Heaven for mavericks

Ricardo Semler took over his Dad’s Brazilian business, Semco, in the 80s. Semco now employs over 3,000 people in manufacturing, professional services and high-tech.

They increased their annual revenues from $35 million to $165 million between 1994 and 2001.

At its peak, there was a 17-month waiting list for the bi-weekly tour of Semco, as corporate leaders from all over the world clamored for a peek at their magic dust.

Semco has no org chart, no official structure, no business plan, no company strategy, no 3-year or 5-year plan, no mission statement, no standards or practices, no HR department, no job descriptions, no employee contracts, no compulsory meetings, no supervision or monitoring, no rules on where and when people work, not even a fixed CEO.

Their productivity and resilience are second-to-none and staff turnover is ridiculously low, despite the fact they don’t necessarily pay their staff super-high wages.

Why?

Their staff are treated as adults. Adults are capable of understanding the business and making decisions about how, when, why, where and what they do accordingly. If they don’t, there’s a far more fundamental problem. Semco staff aren’t shielded from bad news – they’re actively involved in the direction of the business and take responsibility, at every level. Anyone can participate in a board meeting and the CEO can be voted down by a factory floor worker.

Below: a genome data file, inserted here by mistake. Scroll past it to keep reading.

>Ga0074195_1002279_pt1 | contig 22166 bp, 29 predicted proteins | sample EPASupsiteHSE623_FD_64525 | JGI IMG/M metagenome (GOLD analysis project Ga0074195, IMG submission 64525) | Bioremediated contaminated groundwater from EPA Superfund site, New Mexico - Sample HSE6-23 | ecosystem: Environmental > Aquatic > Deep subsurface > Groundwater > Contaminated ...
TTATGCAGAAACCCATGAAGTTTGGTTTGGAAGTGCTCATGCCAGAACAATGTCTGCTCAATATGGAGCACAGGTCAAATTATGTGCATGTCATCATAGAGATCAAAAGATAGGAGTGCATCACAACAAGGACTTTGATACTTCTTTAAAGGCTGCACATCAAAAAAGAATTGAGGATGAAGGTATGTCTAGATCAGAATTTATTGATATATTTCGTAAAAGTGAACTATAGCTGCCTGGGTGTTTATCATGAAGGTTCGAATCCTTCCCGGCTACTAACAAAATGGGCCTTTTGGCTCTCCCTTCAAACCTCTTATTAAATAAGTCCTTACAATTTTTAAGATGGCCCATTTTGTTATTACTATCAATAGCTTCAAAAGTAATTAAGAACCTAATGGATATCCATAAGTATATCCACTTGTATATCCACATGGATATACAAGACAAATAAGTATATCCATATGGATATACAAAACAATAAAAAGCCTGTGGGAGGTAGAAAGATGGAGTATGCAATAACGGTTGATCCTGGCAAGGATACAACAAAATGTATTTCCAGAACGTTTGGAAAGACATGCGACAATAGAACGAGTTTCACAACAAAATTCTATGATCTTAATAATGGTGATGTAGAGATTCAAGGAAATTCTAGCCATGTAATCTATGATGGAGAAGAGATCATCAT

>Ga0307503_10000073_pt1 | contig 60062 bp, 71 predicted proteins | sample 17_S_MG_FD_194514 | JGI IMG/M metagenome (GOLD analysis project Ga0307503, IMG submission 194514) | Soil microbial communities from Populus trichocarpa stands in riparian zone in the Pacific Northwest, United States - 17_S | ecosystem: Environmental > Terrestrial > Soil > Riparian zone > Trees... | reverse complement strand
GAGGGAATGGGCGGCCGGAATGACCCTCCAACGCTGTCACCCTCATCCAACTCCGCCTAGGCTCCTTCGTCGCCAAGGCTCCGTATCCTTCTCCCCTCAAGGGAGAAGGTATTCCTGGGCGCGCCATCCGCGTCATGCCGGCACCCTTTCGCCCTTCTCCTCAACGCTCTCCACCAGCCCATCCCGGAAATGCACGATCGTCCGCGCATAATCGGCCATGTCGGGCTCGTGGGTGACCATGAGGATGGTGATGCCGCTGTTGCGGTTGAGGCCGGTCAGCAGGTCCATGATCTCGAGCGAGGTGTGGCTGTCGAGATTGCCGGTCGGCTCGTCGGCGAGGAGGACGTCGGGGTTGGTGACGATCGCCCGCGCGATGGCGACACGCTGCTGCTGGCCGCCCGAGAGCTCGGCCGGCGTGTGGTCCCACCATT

They ask why. Continuous questioning often reveals what a massive amount of time we spend on business autopilot. Why do we wear suits? Why do we have to be here at 9am? Why do we need to come into the office? Why don’t we show clients our cashflow? Three whys normally rinse out dumb autopilot actions.

They manage less. Semco leaders more often than not choose to do nothing. Less is more when it comes to interfering and decision-making. Rather they rely on democracy and trust their people.

There are many other reasons why, but they’re more or less all to do with freedom, democracy, trust and transparency… and casting out age-old mindless rituals and beliefs that serve as barriers to progress. They also recognise that progress and success aren’t necessarily money-related.

It you haven’t read any of Ricardo Semler’s books, they’re worth a look. Check out The Seven-Day Weekend and Maverick.

Although some forward-thinking start-ups do fancy themselves as able to embrace bold values like Ricardo, it takes another sort of steadfast bravery for bigger organisations to drop the ego-massaging hierarchy and cast out deeply ingrained practices in favour of a role as trusting enabler.

As the workforce becomes more fragmented, demanding and self-guided, surely organisations’ only hope of keeping pace, innovating and having a life is to embrace values like these. Values that make the workplace more tolerable for mavericks, i.e. the folk that get stuff done.

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